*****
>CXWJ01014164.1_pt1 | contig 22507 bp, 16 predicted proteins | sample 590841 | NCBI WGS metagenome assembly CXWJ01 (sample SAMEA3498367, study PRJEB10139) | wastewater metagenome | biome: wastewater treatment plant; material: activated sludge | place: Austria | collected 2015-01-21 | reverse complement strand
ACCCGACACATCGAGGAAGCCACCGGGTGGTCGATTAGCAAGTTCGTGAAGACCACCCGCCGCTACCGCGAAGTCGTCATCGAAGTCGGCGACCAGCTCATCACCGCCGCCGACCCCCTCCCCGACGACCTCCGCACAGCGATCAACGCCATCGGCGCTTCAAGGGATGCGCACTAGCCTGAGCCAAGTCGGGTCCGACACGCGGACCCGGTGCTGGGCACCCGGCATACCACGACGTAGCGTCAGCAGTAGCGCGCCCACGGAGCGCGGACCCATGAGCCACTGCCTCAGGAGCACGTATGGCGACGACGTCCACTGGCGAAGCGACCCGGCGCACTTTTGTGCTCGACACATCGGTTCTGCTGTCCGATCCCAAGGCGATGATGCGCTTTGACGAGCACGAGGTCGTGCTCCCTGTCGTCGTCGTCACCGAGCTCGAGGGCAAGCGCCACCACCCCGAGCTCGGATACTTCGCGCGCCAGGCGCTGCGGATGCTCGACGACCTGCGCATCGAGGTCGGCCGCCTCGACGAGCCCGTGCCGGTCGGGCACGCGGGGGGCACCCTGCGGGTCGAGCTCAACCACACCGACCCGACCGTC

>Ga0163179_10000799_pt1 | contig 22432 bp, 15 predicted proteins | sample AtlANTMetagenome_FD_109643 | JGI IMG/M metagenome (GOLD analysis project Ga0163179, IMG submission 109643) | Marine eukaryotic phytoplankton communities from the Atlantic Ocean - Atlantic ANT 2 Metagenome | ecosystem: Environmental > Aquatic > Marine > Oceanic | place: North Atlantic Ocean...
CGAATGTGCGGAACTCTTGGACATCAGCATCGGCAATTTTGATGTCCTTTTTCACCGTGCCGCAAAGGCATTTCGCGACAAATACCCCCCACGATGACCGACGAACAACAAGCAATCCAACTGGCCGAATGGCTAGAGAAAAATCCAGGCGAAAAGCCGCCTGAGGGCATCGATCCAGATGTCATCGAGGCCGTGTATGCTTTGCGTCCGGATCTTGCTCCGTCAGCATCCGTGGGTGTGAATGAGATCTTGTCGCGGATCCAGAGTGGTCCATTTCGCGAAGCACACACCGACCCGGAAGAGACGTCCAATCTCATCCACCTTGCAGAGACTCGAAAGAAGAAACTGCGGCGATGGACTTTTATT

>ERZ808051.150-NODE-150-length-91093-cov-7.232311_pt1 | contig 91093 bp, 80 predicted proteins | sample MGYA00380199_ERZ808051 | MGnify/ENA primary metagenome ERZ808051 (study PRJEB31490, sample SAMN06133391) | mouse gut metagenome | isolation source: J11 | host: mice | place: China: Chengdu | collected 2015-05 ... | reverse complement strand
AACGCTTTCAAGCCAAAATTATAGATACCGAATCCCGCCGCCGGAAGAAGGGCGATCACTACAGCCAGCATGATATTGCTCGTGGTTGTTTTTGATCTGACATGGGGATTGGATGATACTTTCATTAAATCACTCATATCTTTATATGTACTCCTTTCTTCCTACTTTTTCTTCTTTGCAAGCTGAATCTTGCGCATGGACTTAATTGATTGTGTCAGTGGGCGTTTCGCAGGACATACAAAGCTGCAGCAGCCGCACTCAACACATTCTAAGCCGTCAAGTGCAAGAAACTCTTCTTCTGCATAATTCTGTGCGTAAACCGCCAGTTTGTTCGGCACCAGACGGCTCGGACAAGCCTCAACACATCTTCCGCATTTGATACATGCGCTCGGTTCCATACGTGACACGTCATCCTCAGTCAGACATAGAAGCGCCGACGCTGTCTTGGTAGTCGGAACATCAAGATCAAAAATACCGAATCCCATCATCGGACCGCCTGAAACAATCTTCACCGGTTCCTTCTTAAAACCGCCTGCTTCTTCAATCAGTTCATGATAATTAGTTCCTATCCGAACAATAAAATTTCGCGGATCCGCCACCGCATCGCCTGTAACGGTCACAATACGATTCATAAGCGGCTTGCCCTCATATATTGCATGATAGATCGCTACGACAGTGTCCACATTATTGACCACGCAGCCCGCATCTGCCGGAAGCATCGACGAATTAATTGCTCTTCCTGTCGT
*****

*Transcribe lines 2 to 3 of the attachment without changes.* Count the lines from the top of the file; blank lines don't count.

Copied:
ACCCGACACATCGAGGAAGCCACCGGGTGGTCGATTAGCAAGTTCGTGAAGACCACCCGCCGCTACCGCGAAGTCGTCATCGAAGTCGGCGACCAGCTCATCACCGCCGCCGACCCCCTCCCCGACGACCTCCGCACAGCGATCAACGCCATCGGCGCTTCAAGGGATGCGCACTAGCCTGAGCCAAGTCGGGTCCGACACGCGGACCCGGTGCTGGGCACCCGGCATACCACGACGTAGCGTCAGCAGTAGCGCGCCCACGGAGCGCGGACCCATGAGCCACTGCCTCAGGAGCACGTATGGCGACGACGTCCACTGGCGAAGCGACCCGGCGCACTTTTGTGCTCGACACATCGGTTCTGCTGTCCGATCCCAAGGCGATGATGCGCTTTGACGAGCACGAGGTCGTGCTCCCTGTCGTCGTCGTCACCGAGCTCGAGGGCAAGCGCCACCACCCCGAGCTCGGATACTTCGCGCGCCAGGCGCTGCGGATGCTCGACGACCTGCGCATCGAGGTCGGCCGCCTCGACGAGCCCGTGCCGGTCGGGCACGCGGGGGGCACCCTGCGGGTCGAGCTCAACCACACCGACCCGACCGTC

>Ga0163179_10000799_pt1 | contig 22432 bp, 15 predicted proteins | sample AtlANTMetagenome_FD_109643 | JGI IMG/M metagenome (GOLD analysis project Ga0163179, IMG submission 109643) | Marine eukaryotic phytoplankton communities from the Atlantic Ocean - Atlantic ANT 2 Metagenome | ecosystem: Environmental > Aquatic > Marine > Oceanic | place: North Atlantic Ocean...